Blood Diamonds

It’s been 15 years since the global effort to ban conflict diamonds began. But the industry is still tainted by conflict and misery

Photograph by Lynsey Addario for TIMECongolese miners working one of the thousands of artisanal mines that cover the country

Max Rodriguez knows exactly how he is going to propose marriage to his long-term boyfriend, Michael Loper. He has booked a romantic bed-and-­breakfast. He has found, using Google Earth, a secluded garden where he plans to take Loper for a sunset walk. The only thing that troubles him is the issue of the ring. Rodriguez has heard about how diamonds fuel distant conflicts, about the miserable conditions of the miners who wrest the stones from the earth, and he worries. The 34-year-old slips on a gold signet-style ring in the 12th-floor showroom of Vale Jewelry in

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How Bangkok’s Khao San Road became the world’s most famous travel hub

Once upon a time, the locals peddled rice on Bangkok’s Khao San Road. Lots of it.



a group of people walking down a busy city street: Khao San Road, pictured in this file photo taken in 2015.


© CHRISTOPHE ARCHAMBAULT/AFP/AFP via Getty Images
Khao San Road, pictured in this file photo taken in 2015.

Barge after barge paddled, and later motored, down the vast Chao Phraya River and into the mouth of Banglamphu Canal, where they dropped off thousands of tons in jute sacks to wholesalers in the neighborhood.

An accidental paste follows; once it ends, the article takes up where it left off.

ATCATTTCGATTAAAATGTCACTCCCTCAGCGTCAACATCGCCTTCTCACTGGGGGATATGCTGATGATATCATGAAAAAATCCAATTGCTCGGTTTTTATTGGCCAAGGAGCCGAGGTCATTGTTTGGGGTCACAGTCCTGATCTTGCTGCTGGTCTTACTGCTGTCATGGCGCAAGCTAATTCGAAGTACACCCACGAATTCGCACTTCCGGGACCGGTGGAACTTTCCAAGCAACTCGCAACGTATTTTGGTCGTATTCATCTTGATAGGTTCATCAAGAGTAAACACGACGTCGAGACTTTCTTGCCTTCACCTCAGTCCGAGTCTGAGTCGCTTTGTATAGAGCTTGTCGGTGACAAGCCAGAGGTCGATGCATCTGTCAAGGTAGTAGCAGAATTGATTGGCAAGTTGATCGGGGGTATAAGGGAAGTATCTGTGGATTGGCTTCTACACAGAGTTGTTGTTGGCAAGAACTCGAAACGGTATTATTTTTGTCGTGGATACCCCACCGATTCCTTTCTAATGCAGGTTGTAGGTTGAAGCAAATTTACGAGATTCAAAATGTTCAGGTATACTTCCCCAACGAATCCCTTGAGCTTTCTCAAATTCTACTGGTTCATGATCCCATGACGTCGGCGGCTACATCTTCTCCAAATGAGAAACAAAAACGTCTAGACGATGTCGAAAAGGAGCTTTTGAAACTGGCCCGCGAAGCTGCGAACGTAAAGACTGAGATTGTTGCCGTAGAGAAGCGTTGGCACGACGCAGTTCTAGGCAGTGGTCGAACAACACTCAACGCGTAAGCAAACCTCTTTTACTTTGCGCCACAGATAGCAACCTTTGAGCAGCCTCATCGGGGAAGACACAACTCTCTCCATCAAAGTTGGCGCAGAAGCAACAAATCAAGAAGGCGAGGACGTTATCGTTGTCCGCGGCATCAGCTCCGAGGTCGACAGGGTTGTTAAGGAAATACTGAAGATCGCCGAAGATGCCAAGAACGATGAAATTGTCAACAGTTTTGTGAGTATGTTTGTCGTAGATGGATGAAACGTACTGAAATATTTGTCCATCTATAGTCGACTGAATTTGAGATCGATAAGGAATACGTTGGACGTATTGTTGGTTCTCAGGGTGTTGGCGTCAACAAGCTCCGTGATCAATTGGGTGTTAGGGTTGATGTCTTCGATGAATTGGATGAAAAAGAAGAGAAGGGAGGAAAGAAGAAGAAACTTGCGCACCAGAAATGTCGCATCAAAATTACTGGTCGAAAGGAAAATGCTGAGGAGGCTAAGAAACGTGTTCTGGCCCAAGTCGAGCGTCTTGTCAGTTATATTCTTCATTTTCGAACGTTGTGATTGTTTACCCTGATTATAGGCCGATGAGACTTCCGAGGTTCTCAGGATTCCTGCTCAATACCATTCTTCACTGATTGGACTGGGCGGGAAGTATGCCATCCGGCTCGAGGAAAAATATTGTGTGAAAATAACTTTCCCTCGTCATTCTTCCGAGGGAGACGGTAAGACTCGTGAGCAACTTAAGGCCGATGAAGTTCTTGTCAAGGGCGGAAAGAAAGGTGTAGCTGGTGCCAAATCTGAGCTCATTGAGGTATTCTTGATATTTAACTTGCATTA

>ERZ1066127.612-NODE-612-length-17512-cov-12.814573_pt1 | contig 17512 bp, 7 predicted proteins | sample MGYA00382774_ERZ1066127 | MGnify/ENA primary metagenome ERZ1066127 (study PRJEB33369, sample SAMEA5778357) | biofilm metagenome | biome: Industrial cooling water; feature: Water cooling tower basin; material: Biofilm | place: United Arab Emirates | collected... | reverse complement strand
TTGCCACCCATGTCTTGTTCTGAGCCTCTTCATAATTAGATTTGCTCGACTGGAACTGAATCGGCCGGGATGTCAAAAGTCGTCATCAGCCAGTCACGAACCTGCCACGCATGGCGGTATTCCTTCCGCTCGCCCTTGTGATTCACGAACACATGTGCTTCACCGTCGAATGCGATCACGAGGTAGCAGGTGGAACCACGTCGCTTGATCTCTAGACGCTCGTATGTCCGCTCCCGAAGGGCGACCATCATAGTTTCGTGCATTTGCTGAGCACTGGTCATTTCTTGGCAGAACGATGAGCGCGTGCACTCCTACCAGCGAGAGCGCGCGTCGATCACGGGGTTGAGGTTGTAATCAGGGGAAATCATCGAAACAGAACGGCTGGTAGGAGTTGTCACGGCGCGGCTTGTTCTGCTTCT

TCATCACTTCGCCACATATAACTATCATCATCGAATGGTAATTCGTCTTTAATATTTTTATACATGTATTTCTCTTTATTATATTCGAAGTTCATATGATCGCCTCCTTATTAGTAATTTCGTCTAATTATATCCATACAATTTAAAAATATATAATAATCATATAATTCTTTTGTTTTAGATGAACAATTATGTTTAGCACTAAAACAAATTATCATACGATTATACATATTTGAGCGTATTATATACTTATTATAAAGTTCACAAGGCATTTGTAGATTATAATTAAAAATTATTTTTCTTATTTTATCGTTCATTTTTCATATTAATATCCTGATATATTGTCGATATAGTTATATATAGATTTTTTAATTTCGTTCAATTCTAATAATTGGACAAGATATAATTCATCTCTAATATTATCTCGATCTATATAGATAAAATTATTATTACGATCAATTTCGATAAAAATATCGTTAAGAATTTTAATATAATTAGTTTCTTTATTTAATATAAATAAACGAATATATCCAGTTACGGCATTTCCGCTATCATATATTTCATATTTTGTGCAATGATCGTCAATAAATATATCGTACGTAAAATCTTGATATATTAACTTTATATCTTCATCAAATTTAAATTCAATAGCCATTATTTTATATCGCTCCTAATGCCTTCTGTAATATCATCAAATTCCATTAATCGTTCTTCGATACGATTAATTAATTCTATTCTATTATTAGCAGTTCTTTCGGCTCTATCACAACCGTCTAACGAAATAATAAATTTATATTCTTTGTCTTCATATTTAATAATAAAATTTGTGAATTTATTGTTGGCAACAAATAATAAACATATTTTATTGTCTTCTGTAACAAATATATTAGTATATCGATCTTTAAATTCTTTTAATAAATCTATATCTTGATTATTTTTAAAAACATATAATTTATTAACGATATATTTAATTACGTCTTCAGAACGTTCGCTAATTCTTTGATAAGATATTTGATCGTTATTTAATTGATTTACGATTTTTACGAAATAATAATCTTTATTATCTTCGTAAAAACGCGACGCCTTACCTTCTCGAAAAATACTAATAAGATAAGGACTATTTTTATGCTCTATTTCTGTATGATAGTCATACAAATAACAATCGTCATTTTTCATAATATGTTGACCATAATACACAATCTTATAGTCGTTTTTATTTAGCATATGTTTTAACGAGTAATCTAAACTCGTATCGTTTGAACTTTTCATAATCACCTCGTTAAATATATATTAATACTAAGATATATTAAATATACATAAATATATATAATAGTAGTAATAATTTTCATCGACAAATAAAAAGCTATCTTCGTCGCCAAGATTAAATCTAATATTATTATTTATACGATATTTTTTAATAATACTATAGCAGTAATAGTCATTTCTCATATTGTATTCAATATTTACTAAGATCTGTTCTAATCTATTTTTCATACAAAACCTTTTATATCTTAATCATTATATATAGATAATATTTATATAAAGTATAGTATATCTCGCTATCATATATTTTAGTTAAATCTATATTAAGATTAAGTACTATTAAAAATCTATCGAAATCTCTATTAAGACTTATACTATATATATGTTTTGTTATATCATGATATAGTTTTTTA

By the end of the 19th century, Banglamphu district was by far the largest rice market not only in Bangkok, but anywhere in Siam, the world’s largest rice growing nation.

Smaller vendors opened shops south of the canal, where a dirt-track alley became so thick with the rice trade that King Chulalongkorn ordered a proper road built in 1892. Running only 410 meters, the cobbled strip wasn’t grand enough to be named after a historic Thai figure or nation-building principle,

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As lawmakers take up forfeiture reform, local police say current safeguards are enough | News

As police reform continues to be a hot button issue, State Auditor Julie Blaha took to the Capitol this week to discuss the “big story in the small numbers” with legislators: forfeitures.

“In 2019, the average size of a forfeiture under $1,500 was $473,” Blaha said. “While having a minimal financial benefit to the public safety system, to a Minnesotan this could mean the difference between making rent and experiencing homelessness.”

Blaha argued at legislative hearings this week that forfeitures do not seem to be disrupting crime, but local law enforcement in Rice and Steele counties disagree with Blaha’s stance.

“Forfeitures impact the community more than the Police Department,” said Owatonna Police Capt. Eric Rethemeier. “When we make a vehicle seizure from a DWI or a drug offense, the seizing of the vehicle is a result of a threat to public safety. These are typically high-level DWIs or multi-time offenders

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Donald Rabin left a $22,000 flute on a Chicago train, and a homeless man helped him retrieve it

“FLUTE EMERGENCY,” Rabin, 23, wrote. “My flute was left on the train. … I’m desperate to find it because it is my joy, career, and sole passion in this world. … I just hope that a kind soul is out there with my instrument.”

Against all odds, Rabin got a message back. A homeless man had found the silver and 18-karat-gold flute, but there was a catch: He’d have to accompany him to a pawnshop and pay $550 to retrieve it.

“There was no way that was happening,” Rabin told The Washington Post in an interview late Thursday.

It would take a conscientious pawnshop owner and the help of the Chicago police, but Rabin eventually got back his prized flute, without having to pay the $550.

“I really do empathize with the homeless couple,” Rabin told The Post. “I believe in second chances, and I wanted to give him the

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